2. If the added volume (TESTER) is small then the reduction in pressure in the system will be very small and therefore difficult to measure accurately.

PS. One thing I notice is that a very slight change in pressure equates to a very large change in volume, so accurate pressure measurement is crucial.

4. Jul 23, 2015

### Baluncore

One problem you may have with any pressure change technique is a phase change of one of the contained species.
For example, if air is used, some water vapour could precipitate as pressure falls.

5. Jul 30, 2015

### Lok

a quick running calc => Amount of NRT change in Tester =>
Pfin*Vt-Patm*Vt=0.5355 in units of [NRT] (no need to complicate it further)
Amount of volume needed for such a change in NRT in Tester for the pressure drop in System.
Pfin*Vs-Pini*Vs=-0.5355 => V=-0.5355/(Pfin-Pini) ~=0.09648 m^3

Would that be a more reasonable volume?

6. Jul 30, 2015

### Baluncore

Consider an alternative dilution method. You might reduce container pressure to 1 atm, then evacuate one litre and replace that one litre with a gas that is different to, but will mix with the existing contents without stratification. Analysis of the mixed contents for the trace gas will then give you the volume based on the dilution of the trace gas that was added.

7. Jul 30, 2015

### Jehannum

Yes, very much more reasonable. Close enough to be usable. Thank you very much indeed.

8. Jul 30, 2015

### Lok

So Vs=(Vt*(Pfin-Patm)/(Pini-Pfin)) as the total number of gas molecules in both flasks, unknown as it is, does not vary during the measurement.

Before declaring a complete victory you could do the measurement again. But with a slightly different SYSTEM pressure. This way you could see what your error can be in this type of measurement, as stated above : temperature effects, phase changes etc. But IMO for such a small pressure difference there should not be a significant deviation.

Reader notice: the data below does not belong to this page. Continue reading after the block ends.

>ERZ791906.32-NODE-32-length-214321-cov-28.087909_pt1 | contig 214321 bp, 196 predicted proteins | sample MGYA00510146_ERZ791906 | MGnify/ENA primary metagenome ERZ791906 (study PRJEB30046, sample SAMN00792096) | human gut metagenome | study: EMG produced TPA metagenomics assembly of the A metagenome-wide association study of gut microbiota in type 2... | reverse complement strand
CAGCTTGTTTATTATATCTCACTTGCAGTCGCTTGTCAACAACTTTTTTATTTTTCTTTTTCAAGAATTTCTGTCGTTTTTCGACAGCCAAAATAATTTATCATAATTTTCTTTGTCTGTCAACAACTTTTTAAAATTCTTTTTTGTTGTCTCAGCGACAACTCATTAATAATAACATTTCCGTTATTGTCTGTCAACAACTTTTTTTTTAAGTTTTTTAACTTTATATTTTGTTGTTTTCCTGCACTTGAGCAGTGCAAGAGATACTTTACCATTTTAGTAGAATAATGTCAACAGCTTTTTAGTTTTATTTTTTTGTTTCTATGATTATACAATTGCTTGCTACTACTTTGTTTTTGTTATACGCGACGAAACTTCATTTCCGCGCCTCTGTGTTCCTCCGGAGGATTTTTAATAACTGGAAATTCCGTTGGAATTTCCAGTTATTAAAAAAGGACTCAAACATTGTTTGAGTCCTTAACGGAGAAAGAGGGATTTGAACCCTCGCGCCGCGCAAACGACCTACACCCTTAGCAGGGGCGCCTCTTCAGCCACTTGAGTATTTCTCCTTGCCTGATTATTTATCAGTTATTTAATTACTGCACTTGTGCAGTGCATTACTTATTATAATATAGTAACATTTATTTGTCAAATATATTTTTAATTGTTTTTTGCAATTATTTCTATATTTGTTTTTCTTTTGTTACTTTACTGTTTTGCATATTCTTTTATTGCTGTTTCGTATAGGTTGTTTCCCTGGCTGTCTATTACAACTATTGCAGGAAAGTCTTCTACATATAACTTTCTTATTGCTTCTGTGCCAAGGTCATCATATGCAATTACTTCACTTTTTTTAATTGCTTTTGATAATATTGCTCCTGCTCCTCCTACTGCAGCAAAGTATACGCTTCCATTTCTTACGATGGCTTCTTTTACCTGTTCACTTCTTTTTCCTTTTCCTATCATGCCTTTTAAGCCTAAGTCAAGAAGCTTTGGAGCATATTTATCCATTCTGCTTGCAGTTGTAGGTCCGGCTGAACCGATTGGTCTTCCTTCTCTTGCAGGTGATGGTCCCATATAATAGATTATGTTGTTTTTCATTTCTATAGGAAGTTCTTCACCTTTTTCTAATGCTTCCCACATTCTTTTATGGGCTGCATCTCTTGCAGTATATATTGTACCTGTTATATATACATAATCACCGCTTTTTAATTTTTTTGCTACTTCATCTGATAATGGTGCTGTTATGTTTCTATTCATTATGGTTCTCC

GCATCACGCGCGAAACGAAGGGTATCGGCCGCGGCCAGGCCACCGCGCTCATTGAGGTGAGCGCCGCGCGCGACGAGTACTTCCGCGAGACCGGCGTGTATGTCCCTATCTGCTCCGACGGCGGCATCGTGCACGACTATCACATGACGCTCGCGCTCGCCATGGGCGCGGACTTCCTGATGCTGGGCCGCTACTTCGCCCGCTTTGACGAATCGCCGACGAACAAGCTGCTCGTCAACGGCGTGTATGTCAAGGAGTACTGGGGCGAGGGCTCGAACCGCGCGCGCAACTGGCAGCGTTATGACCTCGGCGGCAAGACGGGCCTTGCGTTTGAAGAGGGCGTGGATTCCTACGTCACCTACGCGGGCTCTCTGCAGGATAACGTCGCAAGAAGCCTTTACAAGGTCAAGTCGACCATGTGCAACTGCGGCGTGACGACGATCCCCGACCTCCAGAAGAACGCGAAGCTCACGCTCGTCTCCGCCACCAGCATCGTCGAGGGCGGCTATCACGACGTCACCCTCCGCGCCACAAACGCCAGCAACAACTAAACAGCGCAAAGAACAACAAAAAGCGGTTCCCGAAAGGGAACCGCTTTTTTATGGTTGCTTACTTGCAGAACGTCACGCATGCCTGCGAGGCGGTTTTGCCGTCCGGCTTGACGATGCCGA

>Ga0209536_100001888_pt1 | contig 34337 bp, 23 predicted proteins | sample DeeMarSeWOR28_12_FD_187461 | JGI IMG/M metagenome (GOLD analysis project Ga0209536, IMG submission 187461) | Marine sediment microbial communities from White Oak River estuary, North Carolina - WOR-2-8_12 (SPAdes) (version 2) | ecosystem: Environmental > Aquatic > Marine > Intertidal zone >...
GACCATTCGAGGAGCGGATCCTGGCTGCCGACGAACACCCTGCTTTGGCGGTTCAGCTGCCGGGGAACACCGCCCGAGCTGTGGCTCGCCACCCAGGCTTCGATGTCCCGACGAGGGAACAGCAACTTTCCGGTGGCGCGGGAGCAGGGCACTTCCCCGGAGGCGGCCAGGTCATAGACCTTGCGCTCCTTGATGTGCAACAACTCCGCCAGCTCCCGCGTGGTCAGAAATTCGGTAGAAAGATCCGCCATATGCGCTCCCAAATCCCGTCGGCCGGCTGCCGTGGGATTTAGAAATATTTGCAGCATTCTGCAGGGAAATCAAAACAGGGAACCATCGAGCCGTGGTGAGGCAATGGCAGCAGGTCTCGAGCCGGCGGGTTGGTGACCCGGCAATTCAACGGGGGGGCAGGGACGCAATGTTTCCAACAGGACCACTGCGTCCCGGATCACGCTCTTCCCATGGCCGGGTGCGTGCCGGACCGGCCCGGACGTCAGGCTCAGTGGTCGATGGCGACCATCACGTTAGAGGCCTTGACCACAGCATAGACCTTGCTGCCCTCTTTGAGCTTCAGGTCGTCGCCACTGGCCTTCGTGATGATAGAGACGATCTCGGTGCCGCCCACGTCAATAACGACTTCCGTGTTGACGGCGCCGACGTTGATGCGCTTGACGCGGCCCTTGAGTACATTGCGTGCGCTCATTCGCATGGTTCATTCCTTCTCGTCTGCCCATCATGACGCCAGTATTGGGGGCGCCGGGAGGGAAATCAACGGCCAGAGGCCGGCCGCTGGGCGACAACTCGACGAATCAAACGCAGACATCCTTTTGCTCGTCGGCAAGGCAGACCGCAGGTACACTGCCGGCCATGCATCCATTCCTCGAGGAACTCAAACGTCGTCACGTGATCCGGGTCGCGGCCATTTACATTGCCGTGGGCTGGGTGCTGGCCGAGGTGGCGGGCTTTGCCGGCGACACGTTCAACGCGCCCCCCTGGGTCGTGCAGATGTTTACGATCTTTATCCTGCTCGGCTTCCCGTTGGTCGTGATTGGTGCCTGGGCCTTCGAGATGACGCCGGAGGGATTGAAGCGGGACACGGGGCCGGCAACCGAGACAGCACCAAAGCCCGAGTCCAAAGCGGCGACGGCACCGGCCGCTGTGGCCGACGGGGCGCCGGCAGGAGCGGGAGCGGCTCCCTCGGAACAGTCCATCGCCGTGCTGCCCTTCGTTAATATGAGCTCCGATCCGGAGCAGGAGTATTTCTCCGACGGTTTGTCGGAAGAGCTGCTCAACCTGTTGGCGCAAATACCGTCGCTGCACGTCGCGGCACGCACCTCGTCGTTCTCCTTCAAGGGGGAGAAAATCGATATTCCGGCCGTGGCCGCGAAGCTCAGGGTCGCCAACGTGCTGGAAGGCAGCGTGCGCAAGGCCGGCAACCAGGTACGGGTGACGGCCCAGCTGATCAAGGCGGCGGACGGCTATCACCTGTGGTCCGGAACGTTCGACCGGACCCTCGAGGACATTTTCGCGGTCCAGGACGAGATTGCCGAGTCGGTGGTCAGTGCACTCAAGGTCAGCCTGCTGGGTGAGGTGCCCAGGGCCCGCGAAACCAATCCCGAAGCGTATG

Also your measurement will be as accurate as your TESTER Volume measurement, and for high volume differences (SYSTEM vs TESTER) you might measure very small pressure differences which will horribly affect your precision.

9. Jul 31, 2015

### Jehannum

Thank you again for all the replies, which have added to and corrected my quarter century-old recollections of physics A Level.

The method is intended as a quick way for on-site gas engineers to estimate of installation volumes where pipework measurement is impracticable. It needs no additional equipment other than their normal toolkit (manometer). Simplicity is the key, together with reasonable accuracy (two significant figures in the range 0 to 1 cubic metre). I will test it out more before putting it into practice, but it seems workable.

EDIT: after putting it into a spreadsheet I can see its accuracy is not quite as high as I'd have liked, and is very dependent upon accurate pressure measurement and volume measurement. A good electronic manometer that reads to 0.01 mbar appears to be crucial.

Last edited: Jul 31, 2015
10. Jul 31, 2015

### Jehannum

Too complex for plumbers like us :)